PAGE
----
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COMMENTS (9 to date)
blink writes:

There is another reason not to expect much: The minimum wage only applies to a small number of workers. First, Seatac is tiny -- mainly just the airport -- and courts have ruled that airport workers are exempt. Only 1,600 are actually covered by the new minimum wage. (The numbers are mentioned in the linked article; see here for more on the original ruling.)

Also, the more important effects are likely to be of the "unseen" variety. The most important effects may be new businesses choosing to locate or expand elsewhere.

Mark V Anderson writes:

Yes, I don't think this is a good test of minimum wage because it is a suburb, so easy to commute and shop in neighboring towns. I don't know about "tiny," wikipedia says 27k people and 10 square miles. The only effect that might be telling will be the likely abandonment of fast food places from the city over the next couple of years.. The residents will just go to the next town over to eat. Unless Seatag doesn't have any such places already?

This article is from February, a mere 6 weeks after the new law took effect. Even with only that short period, there are clear disemployment effects at work, according to the reporter.

But, I have to say this is truly odd language;

...enjoying the freedom of having extra money to spend or save.

The last thing this is about is 'freedom'.

Even Seattle lefties are concerned, as this piece from KUOW radio last week makes clear. In Seattle the new law isn't even in effect and it's already got businesses shelving plans to expand or start new ventures.

There's a reason they don't call it the Theory of Supply and Demand.

Tom writes:

David- shouldn't the title of this be "there is no free lunch"?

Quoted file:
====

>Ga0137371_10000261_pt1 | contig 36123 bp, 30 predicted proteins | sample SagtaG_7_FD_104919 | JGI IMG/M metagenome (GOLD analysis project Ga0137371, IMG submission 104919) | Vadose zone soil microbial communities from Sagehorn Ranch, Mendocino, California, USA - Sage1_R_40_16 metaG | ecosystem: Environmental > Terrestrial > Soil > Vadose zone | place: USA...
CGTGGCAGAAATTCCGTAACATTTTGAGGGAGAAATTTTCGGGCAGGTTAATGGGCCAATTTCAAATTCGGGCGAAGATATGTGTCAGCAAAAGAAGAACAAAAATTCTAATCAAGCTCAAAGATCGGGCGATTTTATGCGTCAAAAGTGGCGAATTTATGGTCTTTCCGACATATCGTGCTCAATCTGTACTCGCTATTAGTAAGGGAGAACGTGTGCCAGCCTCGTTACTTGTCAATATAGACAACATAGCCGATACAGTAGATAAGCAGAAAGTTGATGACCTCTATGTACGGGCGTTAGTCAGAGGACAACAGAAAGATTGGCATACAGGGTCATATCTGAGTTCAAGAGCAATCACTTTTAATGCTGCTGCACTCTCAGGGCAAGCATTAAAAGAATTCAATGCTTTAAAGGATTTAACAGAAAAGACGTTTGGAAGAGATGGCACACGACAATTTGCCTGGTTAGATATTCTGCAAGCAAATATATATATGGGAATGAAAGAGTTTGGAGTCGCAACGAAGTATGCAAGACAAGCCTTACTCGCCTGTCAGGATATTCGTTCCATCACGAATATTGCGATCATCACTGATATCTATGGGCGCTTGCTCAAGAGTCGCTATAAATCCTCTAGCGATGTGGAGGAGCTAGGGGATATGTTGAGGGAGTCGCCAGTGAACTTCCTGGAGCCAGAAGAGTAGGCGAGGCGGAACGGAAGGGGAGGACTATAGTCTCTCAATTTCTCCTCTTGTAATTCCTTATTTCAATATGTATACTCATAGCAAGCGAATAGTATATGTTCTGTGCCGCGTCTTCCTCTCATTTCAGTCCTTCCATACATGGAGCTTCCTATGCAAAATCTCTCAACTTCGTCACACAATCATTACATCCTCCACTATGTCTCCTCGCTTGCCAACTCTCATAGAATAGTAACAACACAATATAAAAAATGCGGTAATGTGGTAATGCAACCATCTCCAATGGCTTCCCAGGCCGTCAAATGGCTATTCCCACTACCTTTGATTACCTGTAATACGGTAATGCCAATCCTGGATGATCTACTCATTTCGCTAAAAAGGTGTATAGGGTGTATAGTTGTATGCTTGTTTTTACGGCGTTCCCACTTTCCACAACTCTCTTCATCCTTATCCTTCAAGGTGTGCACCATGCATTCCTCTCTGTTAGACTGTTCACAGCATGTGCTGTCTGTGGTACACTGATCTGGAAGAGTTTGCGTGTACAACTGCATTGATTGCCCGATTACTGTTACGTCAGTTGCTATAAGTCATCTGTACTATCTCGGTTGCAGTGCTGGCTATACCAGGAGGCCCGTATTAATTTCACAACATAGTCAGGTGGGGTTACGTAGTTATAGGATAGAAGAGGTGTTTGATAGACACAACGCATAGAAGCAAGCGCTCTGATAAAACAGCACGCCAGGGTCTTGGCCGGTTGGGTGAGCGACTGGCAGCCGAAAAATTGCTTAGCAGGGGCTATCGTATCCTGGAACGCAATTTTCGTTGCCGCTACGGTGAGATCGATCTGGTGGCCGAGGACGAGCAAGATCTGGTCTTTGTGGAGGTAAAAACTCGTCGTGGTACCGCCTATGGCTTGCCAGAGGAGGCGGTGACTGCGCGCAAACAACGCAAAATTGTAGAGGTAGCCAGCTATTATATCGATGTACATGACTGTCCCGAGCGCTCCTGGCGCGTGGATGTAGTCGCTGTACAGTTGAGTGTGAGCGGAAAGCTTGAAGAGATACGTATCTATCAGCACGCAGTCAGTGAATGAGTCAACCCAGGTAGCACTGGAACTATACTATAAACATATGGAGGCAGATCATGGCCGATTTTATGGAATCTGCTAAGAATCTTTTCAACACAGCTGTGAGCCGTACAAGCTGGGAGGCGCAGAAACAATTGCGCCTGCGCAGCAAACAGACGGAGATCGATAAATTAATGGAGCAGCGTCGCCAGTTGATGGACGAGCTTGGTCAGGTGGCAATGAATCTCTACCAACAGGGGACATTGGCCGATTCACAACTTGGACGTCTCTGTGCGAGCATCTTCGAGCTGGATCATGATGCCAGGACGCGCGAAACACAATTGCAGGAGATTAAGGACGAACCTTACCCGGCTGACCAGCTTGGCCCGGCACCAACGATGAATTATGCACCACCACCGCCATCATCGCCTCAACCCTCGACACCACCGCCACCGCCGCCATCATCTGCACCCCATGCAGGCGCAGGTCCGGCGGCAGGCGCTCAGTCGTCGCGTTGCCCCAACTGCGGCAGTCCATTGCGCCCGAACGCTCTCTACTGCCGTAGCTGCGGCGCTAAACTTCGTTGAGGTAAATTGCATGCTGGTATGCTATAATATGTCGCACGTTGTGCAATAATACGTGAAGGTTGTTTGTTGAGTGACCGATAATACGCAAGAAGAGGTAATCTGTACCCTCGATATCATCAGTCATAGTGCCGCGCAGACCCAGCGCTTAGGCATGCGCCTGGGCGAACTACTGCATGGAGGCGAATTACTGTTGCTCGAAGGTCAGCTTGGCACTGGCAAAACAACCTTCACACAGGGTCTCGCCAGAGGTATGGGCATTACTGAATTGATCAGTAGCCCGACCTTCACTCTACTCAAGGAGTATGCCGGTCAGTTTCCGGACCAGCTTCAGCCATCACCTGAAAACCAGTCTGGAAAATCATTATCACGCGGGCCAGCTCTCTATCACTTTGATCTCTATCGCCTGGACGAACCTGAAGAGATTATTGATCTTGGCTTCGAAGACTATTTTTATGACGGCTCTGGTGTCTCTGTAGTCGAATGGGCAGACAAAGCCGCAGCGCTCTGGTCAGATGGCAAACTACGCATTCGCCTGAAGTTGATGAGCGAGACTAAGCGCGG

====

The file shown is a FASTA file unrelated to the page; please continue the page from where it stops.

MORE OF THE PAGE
ThomasH writes:

Of all the departures from perfect competition induced by policy, I continue to be amazed at the prominence that Minimum Wage laws get, especially when the attention is in the form of discovering that some workers do NOT benefit from them. I believe the expression for this is "discovering the Mediterranean." It would still not merit much attention but if the post had evidence that the losses of some low-wage workers exceeded the gains of others there would at least be some novelty.

David R. Henderson writes:

@ThomasH,
I continue to be amazed at the prominence that Minimum Wage laws get, especially when the attention is in the form of discovering that some workers do NOT benefit from them.
It’s not just that some workers do not benefit; it’s that some workers lose.
I believe the expression for this is "discovering the Mediterranean."
I like that expression and it is apt. That minimum wage increases will cause some workers to lose their jobs, will cause some workers to lose benefits, and will result in price increases is like pointing out that the Mediterranean exists. It's especially important to point out the existence of the Mediterranean when so many people deny the existence of the Mediterranean.
It would still not merit much attention but if the post had evidence that the losses of some low-wage workers exceeded the gains of others there would at least be some novelty.
Actually, that would merit a good deal of attention and I’m surprised that you don’t agree, ThomasH. But I doubt that the losses of some low-wage workers exceed the gains of others. What I’m confident about is that the losses of some low-wage workers plus the losses to others from a higher minimum wage exceed the gains to the gainers. Easiest way to see: lower employment implies lower output. In short, a higher minimum wage causes a deadweight loss.

Dan writes:

I'm not sure I understand the linked info from the "Ng blog". For example, labor laws dictate a certain amount of vacation time every year for full-time employees, such as the cleaning lady. Also, you cannot 'lose' a 401K. You might lose some or all of the matching funds from the company.

Even worse, catering staff don't get cash tips. Their tips are pre-set (usually around 18%) and included in the contract between the customer and the hotel. Plus, the catering manager and head chef usually receive a cut of the tips anyway, so it's not like they are going to cut their own income because of this issue. So that claim also makes no sense whatsoever.

I think Assunta Ng has a lot of explaining to do.

William writes:

I see the future of contracting services getting brighter in the Seattle area. A company based outside the $15 area can send in contracters to work in the area. Double benefit if they were unionized. Things always go aschew when the guberment sticks it's impressive snoze into the economy.